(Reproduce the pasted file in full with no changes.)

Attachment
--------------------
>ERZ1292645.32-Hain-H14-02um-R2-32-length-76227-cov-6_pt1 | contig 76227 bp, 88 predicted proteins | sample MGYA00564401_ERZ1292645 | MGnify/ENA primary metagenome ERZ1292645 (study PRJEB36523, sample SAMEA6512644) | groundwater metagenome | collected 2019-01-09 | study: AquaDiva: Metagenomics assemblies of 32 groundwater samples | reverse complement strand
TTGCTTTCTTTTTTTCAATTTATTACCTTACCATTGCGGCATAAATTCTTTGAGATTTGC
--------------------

>ERZ1292645.32-Hain-H14-02um-R2-32-length-76227-cov-6_pt1 | contig 76227 bp, 88 predicted proteins | sample MGYA00564401_ERZ1292645 | MGnify/ENA primary metagenome ERZ1292645 (study PRJEB36523, sample SAMEA6512644) | groundwater metagenome | collected 2019-01-09 | study: AquaDiva: Metagenomics assemblies of 32 groundwater samples | reverse complement strand
TTGCTTTCTTTTTTTCAATTTATTACCTTACCATTGCGGCATAAATTCTTTGAGATTTGC